KQED’s mobile film unit follows author and activist James Baldwin in the spring of 1963, as he’s driven around San Francisco to meet with members of the local African-American community. He is escorted by Youth For Service’s Executive Director Orville Luster and intent on discovering: “The real situation of Negroes in the city, as opposed to the image San Francisco would like to present.” He declares: “There is no moral distance … between the facts of life in San Francisco and the facts of life in Birmingham. Someone’s got to tell it like it is. And that’s where it’s at.” Includes frank exchanges with local people on the street, meetings with community leaders and extended point-of-view sequences shot from a moving vehicle, featuring the Bayview and Western Addition neighborhoods. Baldwin reflects on the racial inequality that African-Americans are forced to confront and at one point tries to lift the morale of a young man by expressing his conviction that: “There will be a Negro president of this country but it will not be the country that we are sitting in now.” The TV Archive would like to thank Darryl Cox for championing the merits of this film and for his determination that it be preserved and remastered for posterity.

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Ancient African Nations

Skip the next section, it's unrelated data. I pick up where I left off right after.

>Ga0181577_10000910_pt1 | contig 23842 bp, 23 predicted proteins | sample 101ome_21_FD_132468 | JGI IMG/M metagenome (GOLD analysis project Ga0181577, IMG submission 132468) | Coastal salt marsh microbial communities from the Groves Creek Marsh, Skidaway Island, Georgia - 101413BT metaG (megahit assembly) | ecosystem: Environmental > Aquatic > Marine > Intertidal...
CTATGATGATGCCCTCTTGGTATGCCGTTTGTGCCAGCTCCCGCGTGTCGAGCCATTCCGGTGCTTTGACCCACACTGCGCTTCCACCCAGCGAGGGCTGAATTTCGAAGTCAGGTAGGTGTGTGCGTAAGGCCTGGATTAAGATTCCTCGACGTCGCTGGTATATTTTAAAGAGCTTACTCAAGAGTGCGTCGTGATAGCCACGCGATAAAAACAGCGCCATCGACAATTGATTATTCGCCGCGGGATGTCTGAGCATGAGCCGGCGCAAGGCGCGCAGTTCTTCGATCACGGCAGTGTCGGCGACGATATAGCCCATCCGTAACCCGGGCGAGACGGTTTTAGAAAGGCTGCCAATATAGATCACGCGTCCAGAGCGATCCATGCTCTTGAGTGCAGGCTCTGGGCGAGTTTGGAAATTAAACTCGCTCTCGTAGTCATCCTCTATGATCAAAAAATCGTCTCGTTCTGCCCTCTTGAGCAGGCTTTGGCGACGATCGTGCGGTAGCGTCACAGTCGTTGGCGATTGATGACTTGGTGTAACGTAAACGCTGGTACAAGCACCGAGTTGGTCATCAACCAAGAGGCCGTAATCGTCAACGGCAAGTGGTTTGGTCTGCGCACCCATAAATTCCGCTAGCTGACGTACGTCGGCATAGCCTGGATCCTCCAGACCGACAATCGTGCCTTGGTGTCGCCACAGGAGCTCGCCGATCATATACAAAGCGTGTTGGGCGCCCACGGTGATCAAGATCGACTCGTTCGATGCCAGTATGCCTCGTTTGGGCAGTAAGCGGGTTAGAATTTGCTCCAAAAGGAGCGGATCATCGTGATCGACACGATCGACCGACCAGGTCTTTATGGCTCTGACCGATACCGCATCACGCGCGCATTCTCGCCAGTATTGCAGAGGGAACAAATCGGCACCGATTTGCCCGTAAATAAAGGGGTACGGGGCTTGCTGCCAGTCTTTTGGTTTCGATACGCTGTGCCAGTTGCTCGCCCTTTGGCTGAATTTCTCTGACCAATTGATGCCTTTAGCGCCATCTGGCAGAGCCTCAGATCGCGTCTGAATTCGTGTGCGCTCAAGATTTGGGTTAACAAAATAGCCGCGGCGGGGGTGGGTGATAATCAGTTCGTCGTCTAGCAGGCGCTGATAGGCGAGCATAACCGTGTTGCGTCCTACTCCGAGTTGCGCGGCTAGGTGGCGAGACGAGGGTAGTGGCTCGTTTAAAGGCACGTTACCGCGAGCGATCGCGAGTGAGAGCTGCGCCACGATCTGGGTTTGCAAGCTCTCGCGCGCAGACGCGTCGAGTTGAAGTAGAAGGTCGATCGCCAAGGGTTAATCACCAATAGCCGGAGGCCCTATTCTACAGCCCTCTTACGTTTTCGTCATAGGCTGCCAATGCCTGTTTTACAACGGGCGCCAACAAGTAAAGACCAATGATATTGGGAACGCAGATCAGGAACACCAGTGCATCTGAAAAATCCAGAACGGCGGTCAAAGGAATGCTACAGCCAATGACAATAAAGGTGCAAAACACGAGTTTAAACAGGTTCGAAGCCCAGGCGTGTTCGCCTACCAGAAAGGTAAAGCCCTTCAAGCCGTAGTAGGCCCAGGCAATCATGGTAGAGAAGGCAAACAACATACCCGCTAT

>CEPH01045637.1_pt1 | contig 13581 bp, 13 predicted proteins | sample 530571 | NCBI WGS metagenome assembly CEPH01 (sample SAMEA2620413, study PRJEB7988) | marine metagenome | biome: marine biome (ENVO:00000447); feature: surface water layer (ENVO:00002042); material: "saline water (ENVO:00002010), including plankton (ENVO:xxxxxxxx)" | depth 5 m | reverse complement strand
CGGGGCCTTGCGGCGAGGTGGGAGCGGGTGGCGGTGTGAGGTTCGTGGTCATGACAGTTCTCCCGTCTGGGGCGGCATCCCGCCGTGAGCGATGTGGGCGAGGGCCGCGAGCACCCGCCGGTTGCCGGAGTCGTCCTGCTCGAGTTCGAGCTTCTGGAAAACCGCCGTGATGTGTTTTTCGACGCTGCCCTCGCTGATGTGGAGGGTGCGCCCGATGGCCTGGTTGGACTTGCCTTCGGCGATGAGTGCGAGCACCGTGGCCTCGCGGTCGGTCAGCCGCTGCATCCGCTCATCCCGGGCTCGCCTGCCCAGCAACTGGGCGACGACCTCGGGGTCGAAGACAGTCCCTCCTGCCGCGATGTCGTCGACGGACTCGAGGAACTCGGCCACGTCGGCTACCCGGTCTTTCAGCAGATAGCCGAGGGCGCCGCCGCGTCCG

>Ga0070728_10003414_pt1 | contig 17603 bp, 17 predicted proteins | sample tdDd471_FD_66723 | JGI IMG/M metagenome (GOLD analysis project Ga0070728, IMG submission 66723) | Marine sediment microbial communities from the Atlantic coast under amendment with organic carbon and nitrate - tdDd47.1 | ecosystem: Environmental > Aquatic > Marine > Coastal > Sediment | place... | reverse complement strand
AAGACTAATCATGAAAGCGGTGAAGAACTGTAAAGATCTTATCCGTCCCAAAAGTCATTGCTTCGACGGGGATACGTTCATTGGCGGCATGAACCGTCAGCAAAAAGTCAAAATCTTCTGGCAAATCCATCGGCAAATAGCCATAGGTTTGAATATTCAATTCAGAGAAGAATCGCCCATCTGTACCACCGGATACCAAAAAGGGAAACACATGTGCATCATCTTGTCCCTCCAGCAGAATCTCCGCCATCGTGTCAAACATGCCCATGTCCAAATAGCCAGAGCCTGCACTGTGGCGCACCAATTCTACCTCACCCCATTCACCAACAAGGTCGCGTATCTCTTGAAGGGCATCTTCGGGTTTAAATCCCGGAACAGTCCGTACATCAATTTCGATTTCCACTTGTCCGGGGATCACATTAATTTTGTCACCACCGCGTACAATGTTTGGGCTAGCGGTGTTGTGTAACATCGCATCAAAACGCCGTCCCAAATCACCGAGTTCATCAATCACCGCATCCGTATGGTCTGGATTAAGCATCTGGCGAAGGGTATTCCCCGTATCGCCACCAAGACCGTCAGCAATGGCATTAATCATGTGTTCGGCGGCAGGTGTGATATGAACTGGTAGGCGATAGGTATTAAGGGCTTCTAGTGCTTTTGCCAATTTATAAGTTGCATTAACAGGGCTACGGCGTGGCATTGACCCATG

The Cross of Redemption: Uncollected Writings

By James Baldwin

Baldwin’s published essays have been already twice collected (The Price of the Ticket and the posthumous Library of America Collected Essays), but there are gems in this collection compiled by Kenan (Let the Dead Bury the Dead): “The Fight: Patterson vs. Liston” is as impeccably crafted as a short story; “Blacks and Jews” captures the speaking Baldwin and echoes the call-and-response tradition. The 54 pieces, none previously appearing in book form, range from Baldwin’s first published book review in 1947 to a 1984 colloquy with college students. Baldwin’s topic can often be subsumed under race, but he most consistently wrestles with questions of moral integrity—in the language (“The Uses of the Blues”), in the artist’s work (“Why I Stopped Hating Shakespeare”), in the assessment of history (“On Being White . . . and Other Lies”), and in one’s personal life (“To Crush a Serpent”). Kenan’s introduction and headnotes are models of critical good sense; his awareness of both “Baldwin’s achievements that beggar the imagination,” and of the “grab bag” quality of some pieces makes him the perfect shepherd for these “lost” works.

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music website > writing website > daily blog > twitter > facebook >

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The Price of the Ticket: Collected Non-Fiction 1948-1995

By James Baldwin